Jack Shephard/Theories

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Main Article Theories about
Jack Shephard
Main Discussion
 Theories may be removed if ... 
  1. Stated as questions or possibilities (avoid question marks, "Maybe", "I think", etc).
  2. More appropriate for another article.
  3. Illogical or previously disproven.
  4. Proven by canon source, and moved to main article.
  5. Speculative and lacking any evidence to support arguments.
  6. Responding to another theory (use discussion page instead).
  • This does not include responses that can stand alone as its own theory.
  • Usage of an indented bullet does not imply the statement is a response.

See the Lostpedia theory policy for more details.

Character representations

Jack was a tragic hero

Jack was the tragic hero of LOST. He shares a lot of common traits with that archetype. His tragic flaw is his stubbornness and compulsive need to fix things and his reversal of fortune was when he called Naomi's people. His stubbornness caused him to call the Kahana , but his reversal of fortune comes when he encounters Ben at the funeral parlor and agrees to go back.

Jack was an epic hero

There is also evidence Jack represents the epic hero. He is on a cyclical quest, started out alone but has amassed allies along the way. His morals mirror that of current popular society. He has a sort of demigod status "he walks amongst you, but he is not one of you" He has no superpowers but an extraordinary skill (surgical) that he uses to help people. He has also returned to his home transformed.

Jack's independence was his flaw


Jack Shephard

All of Jack's actions of taking all responsibility for the safety of his group are driven by his absolute refusal to trust anyone else. This was first a response to his father's betrayal of his mother and compounded by his cheating wife.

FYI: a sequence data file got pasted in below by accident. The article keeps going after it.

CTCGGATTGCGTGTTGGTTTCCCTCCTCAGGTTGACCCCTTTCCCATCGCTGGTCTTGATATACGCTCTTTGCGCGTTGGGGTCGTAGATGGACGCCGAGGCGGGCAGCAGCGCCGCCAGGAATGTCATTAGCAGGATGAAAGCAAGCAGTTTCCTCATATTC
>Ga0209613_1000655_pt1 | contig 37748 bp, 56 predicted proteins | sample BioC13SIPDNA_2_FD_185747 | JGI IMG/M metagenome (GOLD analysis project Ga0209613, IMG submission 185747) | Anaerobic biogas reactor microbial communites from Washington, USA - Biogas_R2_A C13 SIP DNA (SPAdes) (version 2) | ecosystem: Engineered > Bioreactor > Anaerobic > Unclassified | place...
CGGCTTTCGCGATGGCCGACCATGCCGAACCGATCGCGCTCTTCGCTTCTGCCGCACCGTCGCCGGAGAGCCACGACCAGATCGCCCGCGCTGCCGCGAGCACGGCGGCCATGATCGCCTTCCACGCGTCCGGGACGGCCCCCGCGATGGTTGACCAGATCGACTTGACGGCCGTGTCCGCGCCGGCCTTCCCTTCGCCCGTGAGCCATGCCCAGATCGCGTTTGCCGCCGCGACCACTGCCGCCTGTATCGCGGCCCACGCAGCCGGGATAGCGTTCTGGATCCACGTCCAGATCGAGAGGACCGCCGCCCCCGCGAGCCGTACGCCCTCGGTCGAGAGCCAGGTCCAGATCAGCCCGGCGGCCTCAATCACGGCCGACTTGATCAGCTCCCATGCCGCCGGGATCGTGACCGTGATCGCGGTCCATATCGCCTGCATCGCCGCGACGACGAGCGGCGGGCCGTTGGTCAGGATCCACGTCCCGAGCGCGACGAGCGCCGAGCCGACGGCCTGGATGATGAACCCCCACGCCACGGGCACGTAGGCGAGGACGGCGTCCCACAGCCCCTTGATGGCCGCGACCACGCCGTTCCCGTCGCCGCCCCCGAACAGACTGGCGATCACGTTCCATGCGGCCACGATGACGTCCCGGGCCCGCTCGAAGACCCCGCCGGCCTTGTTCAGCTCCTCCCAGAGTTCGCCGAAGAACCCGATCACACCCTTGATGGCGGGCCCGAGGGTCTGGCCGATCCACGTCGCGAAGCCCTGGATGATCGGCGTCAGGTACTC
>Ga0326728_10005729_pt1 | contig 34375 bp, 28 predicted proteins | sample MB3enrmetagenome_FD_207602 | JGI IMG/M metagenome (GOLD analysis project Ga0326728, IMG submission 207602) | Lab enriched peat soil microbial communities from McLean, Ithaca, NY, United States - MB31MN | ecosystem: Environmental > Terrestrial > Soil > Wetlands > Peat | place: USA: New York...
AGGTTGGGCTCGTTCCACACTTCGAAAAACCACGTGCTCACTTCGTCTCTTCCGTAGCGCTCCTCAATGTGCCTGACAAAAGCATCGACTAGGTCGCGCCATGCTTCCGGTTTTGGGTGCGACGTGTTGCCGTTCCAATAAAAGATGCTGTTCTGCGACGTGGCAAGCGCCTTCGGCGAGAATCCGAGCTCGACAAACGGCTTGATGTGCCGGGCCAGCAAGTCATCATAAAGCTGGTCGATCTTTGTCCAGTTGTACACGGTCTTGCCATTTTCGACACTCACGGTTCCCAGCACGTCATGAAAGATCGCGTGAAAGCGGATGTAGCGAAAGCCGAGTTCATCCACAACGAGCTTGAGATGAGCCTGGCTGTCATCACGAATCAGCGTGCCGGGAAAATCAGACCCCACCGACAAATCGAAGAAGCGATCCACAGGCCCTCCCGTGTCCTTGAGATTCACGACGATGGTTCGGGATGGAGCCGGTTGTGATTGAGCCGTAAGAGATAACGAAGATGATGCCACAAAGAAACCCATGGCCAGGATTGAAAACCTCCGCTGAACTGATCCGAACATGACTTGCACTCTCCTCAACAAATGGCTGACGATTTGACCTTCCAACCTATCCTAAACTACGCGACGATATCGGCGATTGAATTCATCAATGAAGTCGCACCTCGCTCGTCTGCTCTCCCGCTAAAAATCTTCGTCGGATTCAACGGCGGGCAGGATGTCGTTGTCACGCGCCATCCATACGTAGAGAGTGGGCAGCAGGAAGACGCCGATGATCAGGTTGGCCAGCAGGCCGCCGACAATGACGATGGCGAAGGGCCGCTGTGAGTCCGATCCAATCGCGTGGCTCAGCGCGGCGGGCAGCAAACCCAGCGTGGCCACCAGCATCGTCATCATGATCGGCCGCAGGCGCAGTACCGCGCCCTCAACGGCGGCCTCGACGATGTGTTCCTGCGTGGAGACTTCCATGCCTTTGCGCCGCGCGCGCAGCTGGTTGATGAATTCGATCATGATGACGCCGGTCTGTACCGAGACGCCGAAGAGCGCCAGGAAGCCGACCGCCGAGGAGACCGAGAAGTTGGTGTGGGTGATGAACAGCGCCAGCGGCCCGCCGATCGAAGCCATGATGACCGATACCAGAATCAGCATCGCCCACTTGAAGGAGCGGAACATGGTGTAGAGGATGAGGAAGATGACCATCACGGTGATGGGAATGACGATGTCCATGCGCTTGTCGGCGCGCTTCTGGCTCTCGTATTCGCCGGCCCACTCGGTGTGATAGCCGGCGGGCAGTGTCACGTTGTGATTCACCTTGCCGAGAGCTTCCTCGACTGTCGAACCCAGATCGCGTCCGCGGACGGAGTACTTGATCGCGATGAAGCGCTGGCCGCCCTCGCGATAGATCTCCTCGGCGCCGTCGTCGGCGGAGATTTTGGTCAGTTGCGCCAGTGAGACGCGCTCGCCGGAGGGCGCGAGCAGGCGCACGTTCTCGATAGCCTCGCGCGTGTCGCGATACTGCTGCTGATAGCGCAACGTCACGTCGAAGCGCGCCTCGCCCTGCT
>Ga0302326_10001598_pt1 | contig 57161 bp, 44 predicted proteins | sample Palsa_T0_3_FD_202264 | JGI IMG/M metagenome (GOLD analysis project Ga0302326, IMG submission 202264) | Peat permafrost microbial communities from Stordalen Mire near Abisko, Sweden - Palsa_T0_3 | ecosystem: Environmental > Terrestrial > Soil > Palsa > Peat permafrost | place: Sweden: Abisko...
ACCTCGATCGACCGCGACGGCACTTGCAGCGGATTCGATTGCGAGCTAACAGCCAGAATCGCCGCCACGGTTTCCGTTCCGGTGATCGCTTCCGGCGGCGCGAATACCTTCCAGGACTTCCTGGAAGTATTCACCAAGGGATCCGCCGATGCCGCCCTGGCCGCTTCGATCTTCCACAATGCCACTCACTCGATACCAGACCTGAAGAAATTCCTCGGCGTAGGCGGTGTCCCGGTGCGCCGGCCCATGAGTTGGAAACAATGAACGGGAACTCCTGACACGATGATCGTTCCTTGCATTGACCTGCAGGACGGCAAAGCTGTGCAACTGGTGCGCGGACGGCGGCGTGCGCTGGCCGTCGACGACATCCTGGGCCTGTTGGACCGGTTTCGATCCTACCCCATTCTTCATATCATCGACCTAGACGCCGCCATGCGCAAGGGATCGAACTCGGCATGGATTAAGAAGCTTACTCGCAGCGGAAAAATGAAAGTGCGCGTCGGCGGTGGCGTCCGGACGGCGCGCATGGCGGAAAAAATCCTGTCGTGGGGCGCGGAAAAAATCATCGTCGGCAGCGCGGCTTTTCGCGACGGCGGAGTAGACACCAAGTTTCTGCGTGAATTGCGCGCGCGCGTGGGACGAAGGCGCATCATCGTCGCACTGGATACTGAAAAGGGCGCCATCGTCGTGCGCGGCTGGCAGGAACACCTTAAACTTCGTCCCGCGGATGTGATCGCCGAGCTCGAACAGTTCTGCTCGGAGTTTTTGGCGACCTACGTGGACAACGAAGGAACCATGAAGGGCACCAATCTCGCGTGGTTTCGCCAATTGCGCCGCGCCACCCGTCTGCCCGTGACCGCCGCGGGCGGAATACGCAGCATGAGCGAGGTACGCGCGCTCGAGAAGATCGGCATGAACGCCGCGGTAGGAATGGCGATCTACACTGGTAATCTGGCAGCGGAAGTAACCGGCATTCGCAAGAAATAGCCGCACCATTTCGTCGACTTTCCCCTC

Jack's hero complex overcompensated for his defects

While Jack did take on all responsibility for the safety of his group, this is evidently motivated by an extreme desire to save people because only in saving people can he forget about his flaws and his character defects. Jack might have had hidden "feelings" for his father as well, which would help explain his daddy complex.


Jack became a monster after death

It's heavily implied that Jack dies when his eyes close in the final shot, but this may not be the end of his life on Earth. In "Across the Sea", the Man in Black also travels into the Source suffering from wounds; he takes on the form of the smoke monster and pours out of the cave, carrying his body with him. Like Jack, his body is found in the Bamboo grove. Lacking any other explanation for Jack's exit from the cave, it seems likely that Jack is now a smoke monster.

Jack did not become a monster

  • Two brothers, the Man in Black and Jacob, were not allowed to go into the Heart because the smoke monster lived in there and sought a human host.
  • Jacob killed his brother and "fed" the smoke monster the body by accident. This gave the smoke a form to use so he could escape. Jacob's brother died, but the monster merely used his body.
  • Jack killed the monster. It didn't assume Jack's form after the latter's death because Jack had already killed it.
  • The "Teleprtation to grove" energy is less than the "smoke creation" energy. So, Jack was teleported before the energy of the Heart increased sufficiently to kill him.
  • Damon and Carlton said it is very likely that the cork was built after MiB's transformation. Therefore the open hole, without something to keep the darkness in (according to Jacob's metaphor) caused MiB's change into the smoke monster. The cork was built to prevent this from happening again, and since Jack put it back in place, he would not turn into a smoke monster.

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